Definition & Overview

Cysts are pockets of tissue that form under the skin. These are closed and are filled with fluid. Although non-cancerous, they can cause discomfort, may be painful if they rupture, may get inflamed, and are very prone to infection.

Cysts form in the body due to many possible skin conditions; thus, they also come in many different types. These include:

  • Skin cysts – These are painless, skin-colored lumps that can appear anywhere on the body.

  • Sebaceous cysts – Also known as epidermoid cysts, these are benign cysts that form on the hair follicle and are commonly found on the chest, back, or genitals.

  • Cherry angioma – Also known as Campbell de Morgan’s spot, these are cherry-red colored bumps on the skin surface that occurs most commonly on the trunk of people aged 40 and older.

  • Dermatofibromas – Reddish or brownish round bumps that usually appear on the legs or arms. They may feel like hard lumps.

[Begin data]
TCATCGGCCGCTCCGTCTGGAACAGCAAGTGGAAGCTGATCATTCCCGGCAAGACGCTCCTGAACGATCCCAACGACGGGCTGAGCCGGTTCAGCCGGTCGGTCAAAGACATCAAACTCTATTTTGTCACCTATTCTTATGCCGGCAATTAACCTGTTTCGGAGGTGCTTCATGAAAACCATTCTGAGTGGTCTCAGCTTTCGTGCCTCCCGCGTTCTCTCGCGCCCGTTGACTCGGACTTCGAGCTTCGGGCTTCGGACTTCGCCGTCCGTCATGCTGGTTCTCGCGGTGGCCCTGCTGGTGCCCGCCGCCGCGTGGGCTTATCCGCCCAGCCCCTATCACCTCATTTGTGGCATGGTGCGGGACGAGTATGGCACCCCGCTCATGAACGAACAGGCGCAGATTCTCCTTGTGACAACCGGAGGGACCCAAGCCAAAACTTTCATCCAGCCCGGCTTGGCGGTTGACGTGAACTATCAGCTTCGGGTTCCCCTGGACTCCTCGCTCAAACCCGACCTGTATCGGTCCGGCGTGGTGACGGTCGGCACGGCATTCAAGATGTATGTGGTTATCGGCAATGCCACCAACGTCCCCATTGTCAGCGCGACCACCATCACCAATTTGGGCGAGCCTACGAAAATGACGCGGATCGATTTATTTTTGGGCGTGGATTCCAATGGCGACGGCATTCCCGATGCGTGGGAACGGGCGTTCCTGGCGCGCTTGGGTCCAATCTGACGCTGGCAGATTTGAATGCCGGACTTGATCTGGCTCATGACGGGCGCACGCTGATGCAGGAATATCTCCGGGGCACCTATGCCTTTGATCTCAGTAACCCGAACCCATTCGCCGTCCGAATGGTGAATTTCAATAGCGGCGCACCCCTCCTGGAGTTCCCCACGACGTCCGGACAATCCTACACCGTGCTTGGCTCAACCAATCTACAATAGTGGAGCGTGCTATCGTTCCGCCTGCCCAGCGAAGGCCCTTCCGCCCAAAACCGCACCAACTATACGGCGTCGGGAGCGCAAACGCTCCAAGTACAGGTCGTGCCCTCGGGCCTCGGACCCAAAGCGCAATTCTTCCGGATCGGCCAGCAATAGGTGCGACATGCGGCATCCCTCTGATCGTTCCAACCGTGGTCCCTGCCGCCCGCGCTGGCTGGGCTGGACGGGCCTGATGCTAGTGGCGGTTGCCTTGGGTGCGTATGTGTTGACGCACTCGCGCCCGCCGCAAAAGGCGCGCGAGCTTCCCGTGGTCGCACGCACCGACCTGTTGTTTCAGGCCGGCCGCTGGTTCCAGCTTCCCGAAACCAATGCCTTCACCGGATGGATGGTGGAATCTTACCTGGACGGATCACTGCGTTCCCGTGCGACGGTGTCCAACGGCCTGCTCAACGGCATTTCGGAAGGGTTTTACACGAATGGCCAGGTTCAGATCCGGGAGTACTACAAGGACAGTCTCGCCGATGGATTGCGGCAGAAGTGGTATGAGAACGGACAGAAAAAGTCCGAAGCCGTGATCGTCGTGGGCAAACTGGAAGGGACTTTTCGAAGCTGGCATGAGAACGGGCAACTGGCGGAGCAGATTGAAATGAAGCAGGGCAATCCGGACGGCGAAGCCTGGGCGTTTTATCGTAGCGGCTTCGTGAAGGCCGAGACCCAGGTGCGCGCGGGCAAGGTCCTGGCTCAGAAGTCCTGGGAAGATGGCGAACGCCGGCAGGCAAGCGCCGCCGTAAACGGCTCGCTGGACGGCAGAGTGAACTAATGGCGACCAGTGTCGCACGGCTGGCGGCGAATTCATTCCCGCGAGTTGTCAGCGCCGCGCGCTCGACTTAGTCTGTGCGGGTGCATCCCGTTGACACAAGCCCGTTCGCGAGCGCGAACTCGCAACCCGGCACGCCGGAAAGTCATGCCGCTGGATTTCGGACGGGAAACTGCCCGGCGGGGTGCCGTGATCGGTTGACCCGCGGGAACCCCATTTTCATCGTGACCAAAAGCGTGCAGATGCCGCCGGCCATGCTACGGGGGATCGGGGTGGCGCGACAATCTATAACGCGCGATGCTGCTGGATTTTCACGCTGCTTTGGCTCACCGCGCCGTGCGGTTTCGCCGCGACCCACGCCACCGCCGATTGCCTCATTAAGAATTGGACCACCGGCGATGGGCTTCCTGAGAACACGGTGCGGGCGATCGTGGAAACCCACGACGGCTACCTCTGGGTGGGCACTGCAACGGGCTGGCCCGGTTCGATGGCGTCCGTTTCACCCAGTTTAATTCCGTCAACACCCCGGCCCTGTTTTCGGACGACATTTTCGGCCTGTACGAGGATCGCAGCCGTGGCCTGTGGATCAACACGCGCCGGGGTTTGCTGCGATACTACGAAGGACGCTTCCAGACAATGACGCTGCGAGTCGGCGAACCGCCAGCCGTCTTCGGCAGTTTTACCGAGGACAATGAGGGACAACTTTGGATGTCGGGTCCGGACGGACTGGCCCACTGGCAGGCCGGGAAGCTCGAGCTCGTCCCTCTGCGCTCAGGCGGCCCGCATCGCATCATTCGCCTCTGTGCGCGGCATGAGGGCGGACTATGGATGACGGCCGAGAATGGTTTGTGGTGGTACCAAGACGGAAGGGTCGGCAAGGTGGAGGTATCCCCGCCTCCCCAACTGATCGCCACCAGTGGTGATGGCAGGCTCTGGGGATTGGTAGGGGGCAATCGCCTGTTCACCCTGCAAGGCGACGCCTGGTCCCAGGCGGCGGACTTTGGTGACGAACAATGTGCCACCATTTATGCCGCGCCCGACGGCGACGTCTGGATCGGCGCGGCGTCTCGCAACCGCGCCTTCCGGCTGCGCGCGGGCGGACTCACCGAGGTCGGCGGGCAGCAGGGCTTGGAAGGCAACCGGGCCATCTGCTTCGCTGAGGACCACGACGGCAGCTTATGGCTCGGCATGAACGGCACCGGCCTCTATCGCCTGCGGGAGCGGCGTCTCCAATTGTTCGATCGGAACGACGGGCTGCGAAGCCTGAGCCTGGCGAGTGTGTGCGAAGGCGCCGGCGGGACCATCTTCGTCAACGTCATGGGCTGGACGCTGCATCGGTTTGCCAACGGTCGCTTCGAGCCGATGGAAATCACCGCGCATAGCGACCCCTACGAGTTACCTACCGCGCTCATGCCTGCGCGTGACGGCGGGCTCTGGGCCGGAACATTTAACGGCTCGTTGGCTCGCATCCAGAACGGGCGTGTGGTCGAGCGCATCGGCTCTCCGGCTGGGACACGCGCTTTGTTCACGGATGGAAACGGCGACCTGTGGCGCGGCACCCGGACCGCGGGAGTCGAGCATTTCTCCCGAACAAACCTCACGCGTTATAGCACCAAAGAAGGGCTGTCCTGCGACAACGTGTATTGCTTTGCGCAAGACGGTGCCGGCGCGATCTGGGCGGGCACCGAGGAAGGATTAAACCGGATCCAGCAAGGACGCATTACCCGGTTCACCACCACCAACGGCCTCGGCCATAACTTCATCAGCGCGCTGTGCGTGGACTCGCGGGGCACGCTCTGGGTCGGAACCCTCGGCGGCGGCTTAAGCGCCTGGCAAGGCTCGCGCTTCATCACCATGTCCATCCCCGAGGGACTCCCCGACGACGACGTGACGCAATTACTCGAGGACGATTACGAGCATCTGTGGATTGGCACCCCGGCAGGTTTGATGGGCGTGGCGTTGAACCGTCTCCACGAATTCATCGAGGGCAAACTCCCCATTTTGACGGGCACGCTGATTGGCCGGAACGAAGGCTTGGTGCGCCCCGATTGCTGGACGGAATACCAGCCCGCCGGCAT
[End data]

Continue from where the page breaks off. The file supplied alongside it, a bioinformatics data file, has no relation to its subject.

• Folliculitis – Cysts formed due to inflamed hair follicles that most commonly occur on the face and scalp.

  • Keratoacanthoma – These cysts are caused by abnormal cell growth due to a past skin injury. They most commonly occur among people over age 60 and in body parts that have previously experienced sun damage.

  • Keratosis pilaris – These are white or red cysts that have a rough surface. They are most common during the winter months.

  • Lipomas – Lipomas are slow-growing, harmless, subcutaneous tumours that are made up of soft tissue, thus giving them a rubbery consistency. These are most common on the neck, shoulders, and trunk.

Cause of Condition

Cysts can be caused by several factors, such as:

  • Infection
  • Clogged oil glands, also known as sebaceous glands
  • A reaction to foreign objects attached to the skin, e.g. earrings
  • Scar tissue
  • Chemical irritation
  • Friction from tight clothing
  • Shaving
  • Abnormal cell growth
  • Minor skin injury
  • Sun damage from ultraviolet radiation